Out of the crucifixion that was Dresden and Tokyo, Hiroshima and Nagasaki, out of the crucifixion that is Iraq or Syria or the Central African Republic today, may a resurrection come where military creativity measures its effectiveness by something other than the sheer level of destruction at its command. Let us call upon all the institutions that enshrine our values and powers, the governments and their armies, the churches and mosques and synagogues and temples, the universities, and the corporations, to turn their creativity toward the life-affirming mission of caring for the entire earth community.

Winslow Myers, the author of “Living Beyond War: A Citizen’s Guide, writes on global issues and serves on the Advisory Board of the War Prevention Initiative.

“Crimes against Peace”: Historic Class Action Law Suit against George W. Bush

published on Global Research 21 Apr 2014

bushcriminal

The case for Aggressive War against George W. Bush

On March 13, 2013, my client, an Iraqi single mother and refugee now living in Jordan, filed a class action lawsuit against George W. Bush, Richard Cheney, Colin Powell, Condoleezza Rice, Donald Rumsfeld and Paul Wolfowitz in a federal court in California.

Ukraine in Context of Other Major Missed Opportunities

 

Trying Not to Give Peace a Chance

April 20, 2014

Editor Comment: The trust between President Obama and President Putin helped avert a U.S. war on Syria and get Iran to agree to limit its nuclear program, but the neocon-driven crisis in Ukraine has dashed hopes of building on that success for a more peaceful world.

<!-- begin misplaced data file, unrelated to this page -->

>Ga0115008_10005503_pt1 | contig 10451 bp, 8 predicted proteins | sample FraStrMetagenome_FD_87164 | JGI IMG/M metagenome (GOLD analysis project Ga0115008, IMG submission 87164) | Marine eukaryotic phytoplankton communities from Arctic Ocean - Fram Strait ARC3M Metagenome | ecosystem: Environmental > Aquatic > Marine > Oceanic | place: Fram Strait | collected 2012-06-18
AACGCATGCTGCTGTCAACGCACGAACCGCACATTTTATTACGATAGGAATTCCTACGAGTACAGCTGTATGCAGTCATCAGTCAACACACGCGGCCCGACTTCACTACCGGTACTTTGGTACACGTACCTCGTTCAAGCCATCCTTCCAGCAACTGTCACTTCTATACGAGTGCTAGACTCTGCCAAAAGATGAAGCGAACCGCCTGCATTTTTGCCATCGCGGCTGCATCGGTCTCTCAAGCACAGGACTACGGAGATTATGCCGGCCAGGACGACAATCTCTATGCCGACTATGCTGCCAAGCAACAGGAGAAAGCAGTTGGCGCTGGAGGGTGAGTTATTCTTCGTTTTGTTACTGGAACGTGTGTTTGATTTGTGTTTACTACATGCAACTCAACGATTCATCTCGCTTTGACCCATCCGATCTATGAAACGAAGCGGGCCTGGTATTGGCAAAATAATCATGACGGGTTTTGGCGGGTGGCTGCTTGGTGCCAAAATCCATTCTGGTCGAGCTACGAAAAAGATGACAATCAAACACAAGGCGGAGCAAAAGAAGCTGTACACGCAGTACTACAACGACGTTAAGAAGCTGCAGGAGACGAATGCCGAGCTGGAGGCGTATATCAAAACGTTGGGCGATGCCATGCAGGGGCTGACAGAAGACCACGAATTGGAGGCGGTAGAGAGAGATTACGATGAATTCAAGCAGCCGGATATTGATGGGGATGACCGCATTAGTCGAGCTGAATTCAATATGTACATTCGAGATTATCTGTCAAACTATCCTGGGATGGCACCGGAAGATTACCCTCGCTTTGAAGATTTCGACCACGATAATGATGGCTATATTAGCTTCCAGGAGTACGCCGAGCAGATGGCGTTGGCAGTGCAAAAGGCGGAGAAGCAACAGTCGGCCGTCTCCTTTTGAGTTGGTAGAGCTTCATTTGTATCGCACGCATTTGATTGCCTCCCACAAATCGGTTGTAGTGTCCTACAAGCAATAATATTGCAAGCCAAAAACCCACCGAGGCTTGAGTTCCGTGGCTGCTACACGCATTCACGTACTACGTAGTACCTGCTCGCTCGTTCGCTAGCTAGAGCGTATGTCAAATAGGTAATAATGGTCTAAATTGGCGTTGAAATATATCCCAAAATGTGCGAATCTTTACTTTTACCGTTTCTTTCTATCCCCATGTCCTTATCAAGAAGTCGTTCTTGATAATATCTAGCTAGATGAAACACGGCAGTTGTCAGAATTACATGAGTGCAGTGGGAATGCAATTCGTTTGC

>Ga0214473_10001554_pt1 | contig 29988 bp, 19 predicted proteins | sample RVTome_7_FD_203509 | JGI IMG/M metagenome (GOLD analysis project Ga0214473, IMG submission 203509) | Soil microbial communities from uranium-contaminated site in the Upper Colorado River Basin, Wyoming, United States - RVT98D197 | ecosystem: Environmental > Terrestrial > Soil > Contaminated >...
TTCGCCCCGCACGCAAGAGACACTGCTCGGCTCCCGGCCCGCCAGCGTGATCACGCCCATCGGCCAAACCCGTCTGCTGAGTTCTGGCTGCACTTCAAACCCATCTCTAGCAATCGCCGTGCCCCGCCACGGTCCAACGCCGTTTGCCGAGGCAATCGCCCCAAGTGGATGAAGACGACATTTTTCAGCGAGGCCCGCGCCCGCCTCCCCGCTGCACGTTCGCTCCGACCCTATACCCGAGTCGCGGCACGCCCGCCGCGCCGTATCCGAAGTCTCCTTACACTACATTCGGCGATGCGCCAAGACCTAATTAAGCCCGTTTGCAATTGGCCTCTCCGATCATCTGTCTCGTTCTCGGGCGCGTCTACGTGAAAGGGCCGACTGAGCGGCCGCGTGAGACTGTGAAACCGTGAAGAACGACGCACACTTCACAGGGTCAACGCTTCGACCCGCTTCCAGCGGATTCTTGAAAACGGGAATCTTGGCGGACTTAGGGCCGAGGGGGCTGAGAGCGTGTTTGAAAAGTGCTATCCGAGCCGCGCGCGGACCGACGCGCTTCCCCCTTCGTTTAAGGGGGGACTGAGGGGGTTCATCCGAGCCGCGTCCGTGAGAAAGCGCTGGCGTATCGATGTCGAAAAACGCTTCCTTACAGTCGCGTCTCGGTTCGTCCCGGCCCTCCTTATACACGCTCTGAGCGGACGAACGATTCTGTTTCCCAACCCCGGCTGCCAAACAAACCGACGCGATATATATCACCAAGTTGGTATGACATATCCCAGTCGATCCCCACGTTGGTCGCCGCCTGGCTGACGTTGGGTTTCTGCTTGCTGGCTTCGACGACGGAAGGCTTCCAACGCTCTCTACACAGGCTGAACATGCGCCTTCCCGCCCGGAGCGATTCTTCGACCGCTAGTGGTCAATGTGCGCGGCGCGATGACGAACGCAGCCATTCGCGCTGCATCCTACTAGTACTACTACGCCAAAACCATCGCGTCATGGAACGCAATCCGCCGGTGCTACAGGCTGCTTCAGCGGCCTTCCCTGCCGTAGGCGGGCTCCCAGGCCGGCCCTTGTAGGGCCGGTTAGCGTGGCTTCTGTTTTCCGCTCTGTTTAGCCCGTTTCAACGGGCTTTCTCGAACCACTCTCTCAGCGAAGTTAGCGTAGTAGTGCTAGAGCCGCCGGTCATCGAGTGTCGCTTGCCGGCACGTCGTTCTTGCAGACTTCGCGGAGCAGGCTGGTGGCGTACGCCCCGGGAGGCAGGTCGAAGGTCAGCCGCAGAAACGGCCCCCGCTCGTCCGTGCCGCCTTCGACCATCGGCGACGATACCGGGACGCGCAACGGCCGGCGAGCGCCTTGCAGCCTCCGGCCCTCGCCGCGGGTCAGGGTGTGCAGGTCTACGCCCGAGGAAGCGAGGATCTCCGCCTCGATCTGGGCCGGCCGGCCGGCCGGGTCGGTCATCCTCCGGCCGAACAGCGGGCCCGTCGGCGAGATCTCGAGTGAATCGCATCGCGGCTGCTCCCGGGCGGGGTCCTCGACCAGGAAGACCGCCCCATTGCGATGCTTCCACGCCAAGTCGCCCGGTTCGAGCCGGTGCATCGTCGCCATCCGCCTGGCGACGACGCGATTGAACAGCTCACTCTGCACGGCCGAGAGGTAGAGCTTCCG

By Ray McGovern

The unnecessary and regrettable conflict between the U.S. and Russia over Ukraine brings to mind sad remembrances of important junctures at which I watched – as a citizen and a CIA analyst – chances for genuine peace with Russia frittered away.

End the Drug War: Happy Pot Legalization Day!

A Special Report today on the issue of ending Marijuana Prohibition and the massively destructive War on Drugs, by TCBH! collective journalist Linn Washington, Jr. and three students in his Temple University journalism class:


Marijuana: Facts and Falacies, by Linn Washington


Forgiveness is Dysfunctional

Certain religious traditions, including Christianity, emphasise the importance of forgiveness. I want to explain why forgiveness is misconceived and, therefore, a bad idea. And why there are important psychological reasons for this. In essence, the key question is this: What is the appropriate psychological response to inappropriate behaviour if we want change in the direction of improved functionality in future?

Three Images the World Needed

Employees of the U.S. government refer to people they murder as "bugsplat." They pretend that the men, women, and children they are killing with drones are just bugs, because they just look like little fuzzy creatures on a computer screen. Thank goodness for the artists who have put a giant portrait of a child in a field for the drone murderers to see and think about.  Maybe the rest of us could think about it, and do more than think about it, too.